To make the calculated Q consistent with the inlet and outlet temperatures of water, the QK contribution to the inlet—outlet temperature difference was subtracted from the measured values of T2 as follows
T 2 = T 2 Q K V a ρ a c a
where T2′ is the outlet temperature of water that would be measured if the QK contribution was absent, i.e., if the HX was uniquely loaded by the convection heat flux. By this procedure, the T2 values decreased by about 2.5%.
According to Paek et al. [7] and Kamsanam et al. [10], HXs found in thermoacoustic devices are typically of the crossflow type so the log-mean-temperature-difference (LMTD) method can be conveniently applied for the calculation of the heat transfer rates. In this method, the overall heat transfer coefficient, UA, is defined as
U A = Q θ m l
where θml, the log-mean temperature difference, is defined as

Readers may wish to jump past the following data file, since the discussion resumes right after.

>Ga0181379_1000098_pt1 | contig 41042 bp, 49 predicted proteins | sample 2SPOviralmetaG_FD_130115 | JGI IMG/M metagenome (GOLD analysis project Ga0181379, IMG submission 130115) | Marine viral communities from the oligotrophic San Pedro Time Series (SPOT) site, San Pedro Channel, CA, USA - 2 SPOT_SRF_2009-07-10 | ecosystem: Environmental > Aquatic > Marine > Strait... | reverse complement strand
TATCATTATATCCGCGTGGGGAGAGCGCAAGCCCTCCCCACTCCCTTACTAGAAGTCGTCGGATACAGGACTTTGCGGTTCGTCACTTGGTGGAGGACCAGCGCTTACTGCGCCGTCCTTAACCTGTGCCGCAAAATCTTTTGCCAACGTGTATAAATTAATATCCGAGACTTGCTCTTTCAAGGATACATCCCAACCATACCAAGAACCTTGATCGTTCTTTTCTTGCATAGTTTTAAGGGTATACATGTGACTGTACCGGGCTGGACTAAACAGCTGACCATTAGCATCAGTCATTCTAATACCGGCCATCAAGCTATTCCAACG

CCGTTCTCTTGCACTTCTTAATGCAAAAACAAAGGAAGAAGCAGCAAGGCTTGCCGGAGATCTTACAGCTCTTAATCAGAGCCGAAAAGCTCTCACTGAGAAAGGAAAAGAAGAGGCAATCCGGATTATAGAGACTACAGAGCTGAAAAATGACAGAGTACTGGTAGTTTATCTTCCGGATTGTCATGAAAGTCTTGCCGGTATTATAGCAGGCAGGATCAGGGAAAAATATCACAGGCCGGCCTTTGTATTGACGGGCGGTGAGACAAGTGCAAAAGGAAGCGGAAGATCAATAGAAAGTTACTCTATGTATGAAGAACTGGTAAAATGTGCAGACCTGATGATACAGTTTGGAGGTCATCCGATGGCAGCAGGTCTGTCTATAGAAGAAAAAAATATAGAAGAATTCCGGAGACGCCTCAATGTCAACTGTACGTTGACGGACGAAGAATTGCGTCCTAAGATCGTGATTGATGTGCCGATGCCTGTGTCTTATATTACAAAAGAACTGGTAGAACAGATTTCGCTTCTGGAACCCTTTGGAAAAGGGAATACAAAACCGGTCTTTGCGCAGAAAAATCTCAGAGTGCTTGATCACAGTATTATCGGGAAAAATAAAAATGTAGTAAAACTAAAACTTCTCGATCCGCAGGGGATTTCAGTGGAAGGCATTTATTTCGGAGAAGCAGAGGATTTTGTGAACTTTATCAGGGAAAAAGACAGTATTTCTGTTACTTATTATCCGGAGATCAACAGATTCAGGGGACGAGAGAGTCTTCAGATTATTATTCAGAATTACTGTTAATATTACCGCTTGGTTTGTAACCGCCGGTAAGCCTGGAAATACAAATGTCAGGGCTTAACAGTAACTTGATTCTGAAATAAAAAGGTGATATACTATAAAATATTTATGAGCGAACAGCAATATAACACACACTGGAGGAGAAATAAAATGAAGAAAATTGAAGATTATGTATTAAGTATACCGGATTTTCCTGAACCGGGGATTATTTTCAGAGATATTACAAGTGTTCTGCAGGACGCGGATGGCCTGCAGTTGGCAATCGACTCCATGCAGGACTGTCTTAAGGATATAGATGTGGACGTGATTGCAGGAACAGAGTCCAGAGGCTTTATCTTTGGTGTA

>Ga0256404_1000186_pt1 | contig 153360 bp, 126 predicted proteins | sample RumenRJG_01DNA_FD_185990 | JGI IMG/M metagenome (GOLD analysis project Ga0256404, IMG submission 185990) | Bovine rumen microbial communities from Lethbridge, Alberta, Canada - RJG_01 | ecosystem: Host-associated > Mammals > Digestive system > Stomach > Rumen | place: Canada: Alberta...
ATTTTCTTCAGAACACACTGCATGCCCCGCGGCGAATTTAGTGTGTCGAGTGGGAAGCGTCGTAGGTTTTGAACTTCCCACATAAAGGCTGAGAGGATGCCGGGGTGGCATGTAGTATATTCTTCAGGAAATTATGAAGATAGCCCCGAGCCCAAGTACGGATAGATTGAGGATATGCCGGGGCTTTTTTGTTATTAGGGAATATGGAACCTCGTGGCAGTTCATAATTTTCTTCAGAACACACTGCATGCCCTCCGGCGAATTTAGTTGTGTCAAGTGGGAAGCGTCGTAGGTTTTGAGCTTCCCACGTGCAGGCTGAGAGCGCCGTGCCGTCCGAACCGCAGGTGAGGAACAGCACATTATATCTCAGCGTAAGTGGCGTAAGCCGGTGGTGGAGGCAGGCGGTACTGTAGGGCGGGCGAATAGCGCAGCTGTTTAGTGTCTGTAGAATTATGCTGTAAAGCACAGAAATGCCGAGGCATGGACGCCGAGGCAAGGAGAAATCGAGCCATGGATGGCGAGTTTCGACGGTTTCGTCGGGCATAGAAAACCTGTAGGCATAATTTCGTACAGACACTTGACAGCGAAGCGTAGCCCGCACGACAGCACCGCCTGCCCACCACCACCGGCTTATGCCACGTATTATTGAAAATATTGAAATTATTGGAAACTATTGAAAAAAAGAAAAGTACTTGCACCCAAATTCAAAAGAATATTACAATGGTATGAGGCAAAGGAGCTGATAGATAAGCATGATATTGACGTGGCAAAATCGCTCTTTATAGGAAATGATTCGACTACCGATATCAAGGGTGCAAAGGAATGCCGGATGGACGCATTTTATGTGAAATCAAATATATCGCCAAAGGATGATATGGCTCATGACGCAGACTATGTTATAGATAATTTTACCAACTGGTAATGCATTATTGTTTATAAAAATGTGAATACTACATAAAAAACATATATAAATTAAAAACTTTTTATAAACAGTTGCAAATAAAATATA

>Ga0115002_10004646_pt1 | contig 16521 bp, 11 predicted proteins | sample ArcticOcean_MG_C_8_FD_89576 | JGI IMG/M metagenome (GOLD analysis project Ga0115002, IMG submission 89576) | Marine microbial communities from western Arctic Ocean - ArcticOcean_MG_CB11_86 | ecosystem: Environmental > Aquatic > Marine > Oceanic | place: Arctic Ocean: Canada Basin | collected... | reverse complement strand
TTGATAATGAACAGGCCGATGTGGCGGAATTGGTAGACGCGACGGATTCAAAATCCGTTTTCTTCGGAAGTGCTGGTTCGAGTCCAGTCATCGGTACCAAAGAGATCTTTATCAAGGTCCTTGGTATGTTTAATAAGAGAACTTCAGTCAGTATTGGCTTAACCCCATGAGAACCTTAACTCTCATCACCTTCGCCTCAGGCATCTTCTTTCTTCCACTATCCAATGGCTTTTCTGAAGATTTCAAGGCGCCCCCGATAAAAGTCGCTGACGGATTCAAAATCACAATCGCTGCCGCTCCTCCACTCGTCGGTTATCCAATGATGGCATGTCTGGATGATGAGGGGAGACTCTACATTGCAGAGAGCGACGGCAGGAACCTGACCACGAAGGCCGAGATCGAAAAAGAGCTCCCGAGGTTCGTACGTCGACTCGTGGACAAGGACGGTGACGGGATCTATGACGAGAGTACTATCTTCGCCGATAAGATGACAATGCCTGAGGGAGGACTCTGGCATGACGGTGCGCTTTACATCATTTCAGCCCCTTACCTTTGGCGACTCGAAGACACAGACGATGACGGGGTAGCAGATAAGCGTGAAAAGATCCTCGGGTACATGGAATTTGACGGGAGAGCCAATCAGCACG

θ m l = T 2 T 1 ln ( T g T 1 T g T 2 ) .
Note that in Equation (6), the inlet and outlet temperatures of the primary fluid (the gas) are the same (Tg), being the flow oscillatory. Once Q and θml are calculated from the experimental data through Equations (2)–(4) and (6), they can be substituted in Equation (5) to determine the overall heat transfer coefficient UA. The estimation of the gas-side heat transfer coefficient is then done, considering that for the geometry of the investigated HX, UA has the following expression [16]:
U A = 1 1 h a A i + d K t A i + 1 h [ i ( Π L f i ) η f i + A b ]
where Ai, Kt, and d are the total inner surface, the thermal conductivity, and the wall thickness of the copper tube, respectively; ha and h are the water-side and gas-side heat transfer coefficients, respectively; Π and Lfi are the cross section perimeter and half the length of the i-th fin, respectively; Ab is the total area of the un-finned surface of the tubes; and ηfi, the efficiency of the i-th fin, has the following expression
η f i = tanh ( m L f i ) m L f i ( m = h Π A f K f ) .
Kf and Af are the thermal conductivity and cross-section area and of the fin, respectively.